When Beyond Meat went public in May 2019, investors went a little crazy. On its first day of trading, the company’s stock rose 163%. That was the kind of move that hadn’t been seen since the peak of the dot-com bubble nearly two decades earlier.
Within just two months, the Beyond Meat stock price had risen more than eightfold. And though that rally even at the time looked like a bit much, investor optimism didn’t totally cool. As recently as June 2021, Beyond Meat’s market capitalization was just shy of $10 billion.
Since then, investor sentiment has done a complete U-turn. Beyond Meat stock now trades at an all-time low; shares are down 97% from their peak. The company’s market value currently is barely $500 million, and even that is potentially inflated:
Proportionally speaking, only five stocks in the entire U.S. market have more short sellers betting against them than does BYND.
Given the number of investments over the past few years that have seen similar highs and lows (electric vehicle stocks, non-fungible tokens, GameStop), it’s tempting to assume that what has happened to Beyond Meat was a textbook bubble. In that telling, the decline from the 2019 and 2021 peaks is simply the stock market coming to its senses, and properly valuing a business that should not have driven so much optimism to begin with.
But that is absolutely not the case. Rather, the primary reason Beyond Meat stock has collapsed is because the Beyond Meat business has collapsed — and in a rather stunning manner.
In 2015, Beyond Meat generated sales of less than $9 million. In 2019, revenue surged to just shy of $300 million net of discounts. That year, in terms of net profit the business was running essentially at breakeven (excluding a non-cash charge driven by accounting rules) and gross margins were 33% of sales.
In 2020, the business performed exceptionally well through the novel coronavirus pandemic. Revenue increased another 37%, clearing $400 million, despite significant pressure on foodservice customers. Gross margin dipped to 30%, but in the context of labor and supply chain challenges, that decline was understandable.
Entering 2021, Beyond Meat looked like a good business, with strong sales growth setting up a future of solid profits. But that year, cracks started to show.
Sales rose just 14% — and actually declined year-over-year in the U.S. In the fourth quarter, total sales growth turned negative, and that proved to be a harbinger of an absolutely disastrous 2022.
That year, global sales dropped 10% and Beyond Meat’s gross margins turned negative: it actually cost Beyond Meat more money just to manufacture and ship its products than it could sell those products for. Incredibly, gross margin compressed by 40 percentage points in three years.
2023 hasn’t been any better. Sales have plunged 24%, including a 35% drop in the U.S. Gross margins are less than 5%.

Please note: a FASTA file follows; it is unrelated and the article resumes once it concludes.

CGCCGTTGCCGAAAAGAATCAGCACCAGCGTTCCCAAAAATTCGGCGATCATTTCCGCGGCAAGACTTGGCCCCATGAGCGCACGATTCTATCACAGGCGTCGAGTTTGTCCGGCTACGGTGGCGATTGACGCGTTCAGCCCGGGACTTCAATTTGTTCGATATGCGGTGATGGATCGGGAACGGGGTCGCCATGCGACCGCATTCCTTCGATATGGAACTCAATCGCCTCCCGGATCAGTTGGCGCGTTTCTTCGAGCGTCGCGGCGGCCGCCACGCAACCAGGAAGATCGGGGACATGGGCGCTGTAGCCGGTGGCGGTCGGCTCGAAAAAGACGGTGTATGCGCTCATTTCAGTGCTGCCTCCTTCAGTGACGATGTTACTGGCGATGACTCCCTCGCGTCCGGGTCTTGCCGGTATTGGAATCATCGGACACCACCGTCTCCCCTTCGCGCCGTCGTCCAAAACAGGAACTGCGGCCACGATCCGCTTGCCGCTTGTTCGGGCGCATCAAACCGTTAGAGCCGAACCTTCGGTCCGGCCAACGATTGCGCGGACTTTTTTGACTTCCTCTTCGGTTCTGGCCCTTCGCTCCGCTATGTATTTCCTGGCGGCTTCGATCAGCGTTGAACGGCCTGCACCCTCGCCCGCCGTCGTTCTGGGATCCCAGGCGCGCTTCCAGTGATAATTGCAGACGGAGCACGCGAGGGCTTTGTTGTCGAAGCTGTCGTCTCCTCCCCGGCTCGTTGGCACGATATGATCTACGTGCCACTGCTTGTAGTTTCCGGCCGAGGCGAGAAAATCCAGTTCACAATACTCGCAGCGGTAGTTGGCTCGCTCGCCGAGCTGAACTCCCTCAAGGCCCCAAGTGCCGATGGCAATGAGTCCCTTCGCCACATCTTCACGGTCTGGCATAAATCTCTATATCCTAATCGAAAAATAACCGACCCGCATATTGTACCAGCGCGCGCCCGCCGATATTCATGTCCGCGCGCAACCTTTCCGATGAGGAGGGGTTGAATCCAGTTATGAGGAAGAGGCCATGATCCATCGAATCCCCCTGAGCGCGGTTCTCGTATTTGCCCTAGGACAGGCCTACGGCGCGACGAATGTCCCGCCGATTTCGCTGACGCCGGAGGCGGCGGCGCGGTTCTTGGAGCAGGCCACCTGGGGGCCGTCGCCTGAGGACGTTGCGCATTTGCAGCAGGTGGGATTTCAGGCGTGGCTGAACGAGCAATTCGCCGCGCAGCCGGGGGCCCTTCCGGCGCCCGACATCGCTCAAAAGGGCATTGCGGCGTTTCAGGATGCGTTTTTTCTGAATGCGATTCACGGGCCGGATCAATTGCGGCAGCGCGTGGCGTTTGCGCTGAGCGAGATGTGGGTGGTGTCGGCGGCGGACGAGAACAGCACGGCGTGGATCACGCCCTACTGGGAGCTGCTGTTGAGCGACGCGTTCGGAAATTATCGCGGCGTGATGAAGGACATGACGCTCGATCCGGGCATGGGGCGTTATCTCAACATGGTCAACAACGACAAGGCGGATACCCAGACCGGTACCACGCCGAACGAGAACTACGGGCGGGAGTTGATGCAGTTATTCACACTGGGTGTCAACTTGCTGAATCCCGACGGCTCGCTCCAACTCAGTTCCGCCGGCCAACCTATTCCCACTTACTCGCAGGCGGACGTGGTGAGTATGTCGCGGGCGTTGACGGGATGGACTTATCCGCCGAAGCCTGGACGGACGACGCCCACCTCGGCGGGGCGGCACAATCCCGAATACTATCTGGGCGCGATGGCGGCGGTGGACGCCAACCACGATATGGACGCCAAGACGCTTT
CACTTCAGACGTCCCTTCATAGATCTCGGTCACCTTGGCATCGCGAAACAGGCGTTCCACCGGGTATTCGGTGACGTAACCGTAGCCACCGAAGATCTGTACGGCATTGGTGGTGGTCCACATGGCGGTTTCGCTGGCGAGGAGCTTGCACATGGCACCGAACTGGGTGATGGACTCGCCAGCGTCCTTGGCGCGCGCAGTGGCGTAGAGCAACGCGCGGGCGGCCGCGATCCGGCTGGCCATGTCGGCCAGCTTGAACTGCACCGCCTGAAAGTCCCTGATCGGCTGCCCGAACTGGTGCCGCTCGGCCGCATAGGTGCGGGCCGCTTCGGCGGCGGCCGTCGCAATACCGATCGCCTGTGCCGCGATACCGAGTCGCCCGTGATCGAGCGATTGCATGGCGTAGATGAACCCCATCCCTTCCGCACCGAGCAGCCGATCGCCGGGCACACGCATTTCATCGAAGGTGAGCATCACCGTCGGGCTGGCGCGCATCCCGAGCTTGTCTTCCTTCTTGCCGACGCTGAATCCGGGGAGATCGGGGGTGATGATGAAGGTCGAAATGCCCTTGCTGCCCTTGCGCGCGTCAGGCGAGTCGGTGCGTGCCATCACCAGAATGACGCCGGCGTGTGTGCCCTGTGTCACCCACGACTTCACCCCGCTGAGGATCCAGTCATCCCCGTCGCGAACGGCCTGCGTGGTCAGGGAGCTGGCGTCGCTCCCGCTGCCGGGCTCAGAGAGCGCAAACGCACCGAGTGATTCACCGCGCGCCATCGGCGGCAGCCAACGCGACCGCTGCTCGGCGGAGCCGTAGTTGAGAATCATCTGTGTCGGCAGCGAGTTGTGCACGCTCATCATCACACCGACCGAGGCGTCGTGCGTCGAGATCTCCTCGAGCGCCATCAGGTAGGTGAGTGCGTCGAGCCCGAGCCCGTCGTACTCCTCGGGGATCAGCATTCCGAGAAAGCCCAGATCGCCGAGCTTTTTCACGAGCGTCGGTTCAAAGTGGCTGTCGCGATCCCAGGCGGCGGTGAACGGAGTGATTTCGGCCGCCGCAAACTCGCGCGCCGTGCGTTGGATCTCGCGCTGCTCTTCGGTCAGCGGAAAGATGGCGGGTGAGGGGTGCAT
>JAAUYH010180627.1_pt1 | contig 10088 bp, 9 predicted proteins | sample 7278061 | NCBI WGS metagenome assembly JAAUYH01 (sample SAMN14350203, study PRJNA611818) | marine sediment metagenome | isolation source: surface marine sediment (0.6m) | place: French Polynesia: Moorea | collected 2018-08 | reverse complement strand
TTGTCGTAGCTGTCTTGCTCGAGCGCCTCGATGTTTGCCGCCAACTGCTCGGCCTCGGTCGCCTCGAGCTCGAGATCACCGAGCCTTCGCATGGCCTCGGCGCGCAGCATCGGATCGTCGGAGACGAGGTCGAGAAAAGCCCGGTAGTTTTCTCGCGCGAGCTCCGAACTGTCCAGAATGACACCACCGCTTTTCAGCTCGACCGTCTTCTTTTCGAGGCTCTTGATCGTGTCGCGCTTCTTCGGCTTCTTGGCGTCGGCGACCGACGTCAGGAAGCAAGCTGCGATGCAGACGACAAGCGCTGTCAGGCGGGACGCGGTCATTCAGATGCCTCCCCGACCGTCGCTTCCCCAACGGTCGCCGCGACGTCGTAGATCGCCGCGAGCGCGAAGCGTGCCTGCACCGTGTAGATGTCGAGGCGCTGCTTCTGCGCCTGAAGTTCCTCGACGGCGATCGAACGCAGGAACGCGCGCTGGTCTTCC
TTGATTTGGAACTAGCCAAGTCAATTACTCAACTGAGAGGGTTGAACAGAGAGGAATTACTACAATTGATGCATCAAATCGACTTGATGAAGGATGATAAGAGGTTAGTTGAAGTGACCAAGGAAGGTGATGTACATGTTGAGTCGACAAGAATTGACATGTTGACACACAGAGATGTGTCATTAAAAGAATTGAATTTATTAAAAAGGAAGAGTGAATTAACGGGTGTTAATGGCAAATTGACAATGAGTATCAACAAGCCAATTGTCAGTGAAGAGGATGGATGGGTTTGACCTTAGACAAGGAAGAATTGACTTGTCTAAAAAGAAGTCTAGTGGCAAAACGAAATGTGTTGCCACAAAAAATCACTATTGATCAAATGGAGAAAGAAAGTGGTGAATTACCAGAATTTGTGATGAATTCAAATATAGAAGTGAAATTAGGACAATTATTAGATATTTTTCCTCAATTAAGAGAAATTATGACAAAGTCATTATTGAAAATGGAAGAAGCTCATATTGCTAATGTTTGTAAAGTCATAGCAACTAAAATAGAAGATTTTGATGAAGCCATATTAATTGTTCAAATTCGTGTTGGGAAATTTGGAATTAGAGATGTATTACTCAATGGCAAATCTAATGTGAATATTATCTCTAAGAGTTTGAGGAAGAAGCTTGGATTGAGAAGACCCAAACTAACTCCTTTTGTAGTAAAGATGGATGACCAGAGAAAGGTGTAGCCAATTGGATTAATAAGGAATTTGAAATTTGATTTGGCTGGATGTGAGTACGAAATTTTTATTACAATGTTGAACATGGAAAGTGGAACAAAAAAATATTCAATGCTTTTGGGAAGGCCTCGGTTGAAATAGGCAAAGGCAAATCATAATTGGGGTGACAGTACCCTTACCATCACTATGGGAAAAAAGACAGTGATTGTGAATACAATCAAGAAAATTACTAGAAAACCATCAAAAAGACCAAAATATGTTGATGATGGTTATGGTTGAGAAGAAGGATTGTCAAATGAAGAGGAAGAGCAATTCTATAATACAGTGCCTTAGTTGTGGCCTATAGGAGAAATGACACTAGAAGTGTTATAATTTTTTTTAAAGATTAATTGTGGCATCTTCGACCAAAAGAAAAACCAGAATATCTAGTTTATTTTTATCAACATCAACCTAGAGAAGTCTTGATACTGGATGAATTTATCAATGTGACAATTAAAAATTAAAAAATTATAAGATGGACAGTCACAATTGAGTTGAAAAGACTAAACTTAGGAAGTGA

The plant-based category as a whole has been a problem. Demand clearly has faded, and competition has increased.
Other potential winners in the space too are struggling. Tattooed Chef has gone bankrupt. Oat milk leader Oatly has seen its stock fall 97% from an all-time high.
The whole industry clearly is struggling. Consumers clearly have concerns about the level of processed ingredients in plant-based foods.
For Beyond Meat in particular, a sharp increase in costs has left the company with only bad options: raising prices that will make plant-based meat far more expensive than the traditional options, or running the business at a loss. For now, it’s choosing the latter, and hoping it can find a way to grow out of its troubles.
Right now, that seems unlikely. In fact, the most likely outcome appears to be Beyond Meat following Tattooed Chef into bankruptcy. The credit markets suggest as much: the company’s convertible debt currently trades for about 25 cents on the dollar.
That debt doesn’t come due until 2027, but the company may not even last that long. It only has $210 million in cash remaining, after burning $391 million in 2022. The company had hoped to get close to breakeven in the second half of this year, but admitted after its second quarter report in August that such improvement was unlikely to occur.
At the peak, the valuations of plant-based companies suggested investors believed they could displace traditional food manufacturers. After all, at one point, Oatly, Beyond Meat, and Tattooed Chef had a combined valuation of roughly $25 billion. Beyond Meat itself was worth more than poultry processors Sanderson Farms and Pilgrim’s Pride put together. By last year, in contrast, investors simply hoped plant-based manufacturers could complement their traditional rivals.
Now? Investors quite clearly wonder if the space is large enough to hold anything more than a handful of niche businesses. It’s been a stunning change in belief — but as Beyond Meat’s financial performance shows, it’s not a change that has come out of nowhere.
Vince Martin is an analyst and author whose work has appeared on multiple financial industry websites. He’s the lead writer at Overlooked Alpha, which offers market-wide and single-stock analysis every week.